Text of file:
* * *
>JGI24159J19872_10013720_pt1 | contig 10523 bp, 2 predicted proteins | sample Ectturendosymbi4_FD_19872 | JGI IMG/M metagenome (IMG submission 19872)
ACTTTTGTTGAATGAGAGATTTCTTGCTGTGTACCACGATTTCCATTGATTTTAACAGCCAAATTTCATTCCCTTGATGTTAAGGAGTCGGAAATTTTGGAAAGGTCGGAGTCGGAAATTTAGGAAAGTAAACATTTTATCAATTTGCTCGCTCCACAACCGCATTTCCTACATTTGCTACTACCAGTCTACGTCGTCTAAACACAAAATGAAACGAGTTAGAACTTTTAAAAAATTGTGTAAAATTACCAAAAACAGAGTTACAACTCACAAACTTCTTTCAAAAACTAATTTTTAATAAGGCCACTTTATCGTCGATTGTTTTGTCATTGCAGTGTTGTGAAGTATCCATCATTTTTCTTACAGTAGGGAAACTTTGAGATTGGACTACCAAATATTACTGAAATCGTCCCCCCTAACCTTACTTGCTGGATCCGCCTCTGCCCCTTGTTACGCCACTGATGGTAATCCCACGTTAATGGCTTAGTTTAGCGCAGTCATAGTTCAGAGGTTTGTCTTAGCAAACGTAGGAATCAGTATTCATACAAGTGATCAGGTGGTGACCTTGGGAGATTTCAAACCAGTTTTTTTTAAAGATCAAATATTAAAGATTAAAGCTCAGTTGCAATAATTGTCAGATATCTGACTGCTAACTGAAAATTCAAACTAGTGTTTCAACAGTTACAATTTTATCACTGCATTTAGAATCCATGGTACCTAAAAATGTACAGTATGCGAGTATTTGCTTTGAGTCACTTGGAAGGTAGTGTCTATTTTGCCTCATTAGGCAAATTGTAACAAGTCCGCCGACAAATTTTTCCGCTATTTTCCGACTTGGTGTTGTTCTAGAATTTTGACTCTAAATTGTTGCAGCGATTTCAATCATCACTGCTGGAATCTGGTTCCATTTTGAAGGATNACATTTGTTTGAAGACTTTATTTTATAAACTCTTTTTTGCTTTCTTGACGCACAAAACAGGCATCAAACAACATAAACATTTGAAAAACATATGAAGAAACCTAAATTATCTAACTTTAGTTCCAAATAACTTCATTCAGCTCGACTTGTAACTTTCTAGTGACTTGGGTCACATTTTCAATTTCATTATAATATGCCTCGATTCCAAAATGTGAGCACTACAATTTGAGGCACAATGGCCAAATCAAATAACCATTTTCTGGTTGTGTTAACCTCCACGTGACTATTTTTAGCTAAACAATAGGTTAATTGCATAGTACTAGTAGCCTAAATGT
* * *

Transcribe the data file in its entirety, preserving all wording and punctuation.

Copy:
>JGI24159J19872_10013720_pt1 | contig 10523 bp, 2 predicted proteins | sample Ectturendosymbi4_FD_19872 | JGI IMG/M metagenome (IMG submission 19872)
ACTTTTGTTGAATGAGAGATTTCTTGCTGTGTACCACGATTTCCATTGATTTTAACAGCCAAATTTCATTCCCTTGATGTTAAGGAGTCGGAAATTTTGGAAAGGTCGGAGTCGGAAATTTAGGAAAGTAAACATTTTATCAATTTGCTCGCTCCACAACCGCATTTCCTACATTTGCTACTACCAGTCTACGTCGTCTAAACACAAAATGAAACGAGTTAGAACTTTTAAAAAATTGTGTAAAATTACCAAAAACAGAGTTACAACTCACAAACTTCTTTCAAAAACTAATTTTTAATAAGGCCACTTTATCGTCGATTGTTTTGTCATTGCAGTGTTGTGAAGTATCCATCATTTTTCTTACAGTAGGGAAACTTTGAGATTGGACTACCAAATATTACTGAAATCGTCCCCCCTAACCTTACTTGCTGGATCCGCCTCTGCCCCTTGTTACGCCACTGATGGTAATCCCACGTTAATGGCTTAGTTTAGCGCAGTCATAGTTCAGAGGTTTGTCTTAGCAAACGTAGGAATCAGTATTCATACAAGTGATCAGGTGGTGACCTTGGGAGATTTCAAACCAGTTTTTTTTAAAGATCAAATATTAAAGATTAAAGCTCAGTTGCAATAATTGTCAGATATCTGACTGCTAACTGAAAATTCAAACTAGTGTTTCAACAGTTACAATTTTATCACTGCATTTAGAATCCATGGTACCTAAAAATGTACAGTATGCGAGTATTTGCTTTGAGTCACTTGGAAGGTAGTGTCTATTTTGCCTCATTAGGCAAATTGTAACAAGTCCGCCGACAAATTTTTCCGCTATTTTCCGACTTGGTGTTGTTCTAGAATTTTGACTCTAAATTGTTGCAGCGATTTCAATCATCACTGCTGGAATCTGGTTCCATTTTGAAGGATNACATTTGTTTGAAGACTTTATTTTATAAACTCTTTTTTGCTTTCTTGACGCACAAAACAGGCATCAAACAACATAAACATTTGAAAAACATATGAAGAAACCTAAATTATCTAACTTTAGTTCCAAATAACTTCATTCAGCTCGACTTGTAACTTTCTAGTGACTTGGGTCACATTTTCAATTTCATTATAATATGCCTCGATTCCAAAATGTGAGCACTACAATTTGAGGCACAATGGCCAAATCAAATAACCATTTTCTGGTTGTGTTAACCTCCACGTGACTATTTTTAGCTAAACAATAGGTTAATTGCATAGTACTAGTAGCCTAAATGT